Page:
Jodi, I'm assuming you probably have a tub where the drillings are through the tub wall rather than the rim? There are a lot of different handshower faucets (often called "telephone" faucets because the handshower resembles an old-fashioned telephone handset) that are adjustable to fit many different drillings. These are called "swivel arm connectors". For filling-up speed check the description for "____ gal/min @ ____ PSI" (for example, 8 gal/min. @ 60PSI" - that means that if you have a water pressure of 60PSI, the faucet will (should) fill the tub at the rate of 8 gallons a minute. Vintagetub.com has a nice selection of telephone faucets with swivel-arm connectors at reasonable prices and their customer service cannot be beat; for example, here is a nice one from Strom Plumbing, which is a well-regarded manufacturer. There are deck-mounted versions as well.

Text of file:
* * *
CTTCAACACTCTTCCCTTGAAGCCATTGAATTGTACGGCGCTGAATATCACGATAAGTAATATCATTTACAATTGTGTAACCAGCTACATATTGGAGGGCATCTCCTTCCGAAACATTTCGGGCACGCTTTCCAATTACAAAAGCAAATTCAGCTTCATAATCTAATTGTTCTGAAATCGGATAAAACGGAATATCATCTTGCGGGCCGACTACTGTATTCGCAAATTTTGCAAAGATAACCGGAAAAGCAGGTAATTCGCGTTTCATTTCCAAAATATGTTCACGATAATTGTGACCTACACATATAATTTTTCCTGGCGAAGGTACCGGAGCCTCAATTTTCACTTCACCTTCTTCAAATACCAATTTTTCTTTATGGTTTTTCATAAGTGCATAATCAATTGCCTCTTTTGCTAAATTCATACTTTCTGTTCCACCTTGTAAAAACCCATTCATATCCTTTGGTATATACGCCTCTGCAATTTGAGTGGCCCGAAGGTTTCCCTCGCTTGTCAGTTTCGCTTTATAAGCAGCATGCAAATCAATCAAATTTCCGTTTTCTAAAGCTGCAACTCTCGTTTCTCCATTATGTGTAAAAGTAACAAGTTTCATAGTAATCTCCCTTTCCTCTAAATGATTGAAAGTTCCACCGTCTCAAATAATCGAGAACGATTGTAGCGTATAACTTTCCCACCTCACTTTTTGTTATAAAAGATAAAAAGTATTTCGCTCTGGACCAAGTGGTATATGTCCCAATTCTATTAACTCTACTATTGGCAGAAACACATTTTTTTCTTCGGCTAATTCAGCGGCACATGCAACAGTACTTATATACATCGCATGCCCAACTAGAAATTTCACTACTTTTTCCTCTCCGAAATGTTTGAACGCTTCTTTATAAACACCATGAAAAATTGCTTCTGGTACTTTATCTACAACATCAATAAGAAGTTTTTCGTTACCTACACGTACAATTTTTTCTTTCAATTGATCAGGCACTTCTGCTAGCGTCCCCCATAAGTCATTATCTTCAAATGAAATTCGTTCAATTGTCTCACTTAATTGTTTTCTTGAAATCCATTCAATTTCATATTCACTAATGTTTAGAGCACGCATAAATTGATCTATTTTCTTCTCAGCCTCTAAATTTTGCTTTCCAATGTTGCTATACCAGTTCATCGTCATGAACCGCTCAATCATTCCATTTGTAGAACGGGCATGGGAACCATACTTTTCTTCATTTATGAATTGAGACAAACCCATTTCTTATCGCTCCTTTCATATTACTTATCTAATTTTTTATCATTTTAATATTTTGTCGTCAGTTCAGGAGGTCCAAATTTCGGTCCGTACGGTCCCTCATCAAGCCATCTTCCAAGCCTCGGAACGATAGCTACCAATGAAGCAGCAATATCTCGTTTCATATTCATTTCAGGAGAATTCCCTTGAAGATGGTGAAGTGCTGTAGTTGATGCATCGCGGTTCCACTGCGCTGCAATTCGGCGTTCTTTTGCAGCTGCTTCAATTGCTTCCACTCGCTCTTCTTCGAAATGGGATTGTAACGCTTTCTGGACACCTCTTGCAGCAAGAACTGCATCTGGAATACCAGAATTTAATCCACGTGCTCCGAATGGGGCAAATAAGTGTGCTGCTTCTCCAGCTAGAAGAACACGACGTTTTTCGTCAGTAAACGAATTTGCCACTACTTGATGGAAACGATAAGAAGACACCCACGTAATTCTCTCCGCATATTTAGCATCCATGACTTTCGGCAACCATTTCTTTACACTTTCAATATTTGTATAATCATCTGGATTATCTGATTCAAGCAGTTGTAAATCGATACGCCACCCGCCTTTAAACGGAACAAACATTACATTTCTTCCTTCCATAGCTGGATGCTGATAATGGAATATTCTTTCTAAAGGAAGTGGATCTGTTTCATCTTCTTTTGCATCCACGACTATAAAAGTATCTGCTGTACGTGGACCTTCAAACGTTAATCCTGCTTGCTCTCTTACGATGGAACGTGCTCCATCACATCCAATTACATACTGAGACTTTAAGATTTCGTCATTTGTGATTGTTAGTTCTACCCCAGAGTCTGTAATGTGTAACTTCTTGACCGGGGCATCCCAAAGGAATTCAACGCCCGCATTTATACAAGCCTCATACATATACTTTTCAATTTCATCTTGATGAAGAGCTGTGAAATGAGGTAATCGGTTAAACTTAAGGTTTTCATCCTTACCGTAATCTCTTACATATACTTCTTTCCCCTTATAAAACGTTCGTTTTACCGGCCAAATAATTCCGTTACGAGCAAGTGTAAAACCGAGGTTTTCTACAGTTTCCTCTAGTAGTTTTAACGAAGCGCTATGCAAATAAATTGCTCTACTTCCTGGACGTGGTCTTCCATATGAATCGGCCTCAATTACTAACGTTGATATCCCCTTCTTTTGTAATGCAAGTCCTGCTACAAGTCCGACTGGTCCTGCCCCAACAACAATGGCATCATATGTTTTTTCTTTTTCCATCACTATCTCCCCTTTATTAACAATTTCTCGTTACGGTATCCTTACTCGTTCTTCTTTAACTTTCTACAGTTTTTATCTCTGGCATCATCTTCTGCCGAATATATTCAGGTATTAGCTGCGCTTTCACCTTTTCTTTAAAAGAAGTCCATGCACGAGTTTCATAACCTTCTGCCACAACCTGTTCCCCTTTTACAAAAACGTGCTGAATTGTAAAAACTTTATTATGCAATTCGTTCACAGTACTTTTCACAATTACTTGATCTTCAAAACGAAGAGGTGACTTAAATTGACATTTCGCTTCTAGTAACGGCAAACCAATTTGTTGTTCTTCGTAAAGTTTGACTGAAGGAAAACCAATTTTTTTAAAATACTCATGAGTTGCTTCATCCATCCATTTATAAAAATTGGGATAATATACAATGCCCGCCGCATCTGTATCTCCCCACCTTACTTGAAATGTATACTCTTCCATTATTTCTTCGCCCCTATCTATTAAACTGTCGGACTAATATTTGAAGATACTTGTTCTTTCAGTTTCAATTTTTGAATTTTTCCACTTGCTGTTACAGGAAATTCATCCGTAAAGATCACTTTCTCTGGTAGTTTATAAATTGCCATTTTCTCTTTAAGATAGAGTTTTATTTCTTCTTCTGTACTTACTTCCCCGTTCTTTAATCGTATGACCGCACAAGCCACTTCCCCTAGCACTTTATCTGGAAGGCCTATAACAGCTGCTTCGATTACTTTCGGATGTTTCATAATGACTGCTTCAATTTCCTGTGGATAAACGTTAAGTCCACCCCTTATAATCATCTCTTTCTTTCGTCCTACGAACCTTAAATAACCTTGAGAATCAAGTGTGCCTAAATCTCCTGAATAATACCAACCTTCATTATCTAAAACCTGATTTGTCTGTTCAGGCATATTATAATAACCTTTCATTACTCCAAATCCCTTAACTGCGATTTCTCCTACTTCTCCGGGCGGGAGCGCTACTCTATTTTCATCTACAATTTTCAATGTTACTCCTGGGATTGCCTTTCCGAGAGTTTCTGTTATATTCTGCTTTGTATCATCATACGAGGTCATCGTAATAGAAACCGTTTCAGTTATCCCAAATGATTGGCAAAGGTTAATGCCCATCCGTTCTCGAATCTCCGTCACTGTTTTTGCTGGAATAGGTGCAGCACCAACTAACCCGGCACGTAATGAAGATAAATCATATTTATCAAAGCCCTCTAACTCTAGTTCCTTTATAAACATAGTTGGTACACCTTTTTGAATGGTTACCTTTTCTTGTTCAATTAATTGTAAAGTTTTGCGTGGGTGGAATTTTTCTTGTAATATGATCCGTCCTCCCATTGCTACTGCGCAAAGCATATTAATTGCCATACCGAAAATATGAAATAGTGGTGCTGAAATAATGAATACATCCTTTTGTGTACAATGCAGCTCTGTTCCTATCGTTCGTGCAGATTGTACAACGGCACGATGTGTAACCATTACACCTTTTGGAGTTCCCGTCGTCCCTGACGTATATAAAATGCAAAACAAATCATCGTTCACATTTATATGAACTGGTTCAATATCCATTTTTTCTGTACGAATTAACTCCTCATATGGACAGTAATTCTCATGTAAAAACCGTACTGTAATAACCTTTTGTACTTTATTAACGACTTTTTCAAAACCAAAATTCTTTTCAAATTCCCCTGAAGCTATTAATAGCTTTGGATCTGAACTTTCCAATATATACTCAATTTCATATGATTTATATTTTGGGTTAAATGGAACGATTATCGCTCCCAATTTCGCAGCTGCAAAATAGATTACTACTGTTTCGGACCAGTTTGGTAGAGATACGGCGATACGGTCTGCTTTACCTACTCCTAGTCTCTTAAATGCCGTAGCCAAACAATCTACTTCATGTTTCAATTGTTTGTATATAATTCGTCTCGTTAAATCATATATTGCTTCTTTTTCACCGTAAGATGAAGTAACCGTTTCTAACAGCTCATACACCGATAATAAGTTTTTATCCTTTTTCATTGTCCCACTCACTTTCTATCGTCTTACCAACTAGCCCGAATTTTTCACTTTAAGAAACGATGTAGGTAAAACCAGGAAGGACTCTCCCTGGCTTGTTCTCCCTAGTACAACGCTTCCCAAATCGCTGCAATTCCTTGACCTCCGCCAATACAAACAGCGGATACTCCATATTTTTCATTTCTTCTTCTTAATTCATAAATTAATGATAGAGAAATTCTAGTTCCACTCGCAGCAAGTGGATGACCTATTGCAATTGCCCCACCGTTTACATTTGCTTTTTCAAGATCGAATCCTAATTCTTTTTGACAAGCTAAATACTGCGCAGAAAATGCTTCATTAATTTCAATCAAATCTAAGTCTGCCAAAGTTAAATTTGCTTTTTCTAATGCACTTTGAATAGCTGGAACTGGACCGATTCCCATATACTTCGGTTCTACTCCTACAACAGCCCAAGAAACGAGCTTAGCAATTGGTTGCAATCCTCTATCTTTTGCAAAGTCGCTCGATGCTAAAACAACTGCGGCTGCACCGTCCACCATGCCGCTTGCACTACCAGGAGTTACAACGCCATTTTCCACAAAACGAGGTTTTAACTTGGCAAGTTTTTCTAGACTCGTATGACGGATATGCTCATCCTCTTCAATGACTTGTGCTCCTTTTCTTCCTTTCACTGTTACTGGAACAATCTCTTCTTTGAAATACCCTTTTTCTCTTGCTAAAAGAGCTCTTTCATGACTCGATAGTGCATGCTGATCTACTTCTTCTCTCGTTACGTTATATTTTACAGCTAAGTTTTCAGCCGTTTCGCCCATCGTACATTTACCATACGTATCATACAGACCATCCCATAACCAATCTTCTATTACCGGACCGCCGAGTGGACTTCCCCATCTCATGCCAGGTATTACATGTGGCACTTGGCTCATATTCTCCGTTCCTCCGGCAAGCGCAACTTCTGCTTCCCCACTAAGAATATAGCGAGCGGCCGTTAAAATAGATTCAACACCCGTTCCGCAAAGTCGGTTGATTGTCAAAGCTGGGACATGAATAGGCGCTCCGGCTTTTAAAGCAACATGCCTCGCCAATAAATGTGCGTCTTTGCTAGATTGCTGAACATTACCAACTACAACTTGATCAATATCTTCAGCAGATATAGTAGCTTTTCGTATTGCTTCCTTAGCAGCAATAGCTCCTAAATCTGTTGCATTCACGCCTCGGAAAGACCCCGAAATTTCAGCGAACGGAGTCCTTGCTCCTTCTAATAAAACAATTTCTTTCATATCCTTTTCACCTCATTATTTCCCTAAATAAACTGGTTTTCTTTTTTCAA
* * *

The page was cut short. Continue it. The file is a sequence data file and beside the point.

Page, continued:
To comment on some of the older posts, just in case anyone goes looking for info...

This lovely little overflow cover gives you an extra inch or so of water depth. You have to caulk around the rim when installing it because it leaks if you don't. Obviously it works best if you use a twist-and-lift drain or (as we did) the truly idiotproof and easily repairable rubber stopper, it doesn't work with the type that has the lever on the overflow.

Regarding missing feet: Vintage Tub now makes replacement tub feet - ship them one of yours and they will cast a copy of it. deabath.com has a large stock of old feet and may be able to find a matching vintage foot; they also cast matching replacements and MAY be able to hook you up with a set of four matching feet if all your tub's feet have gone astray.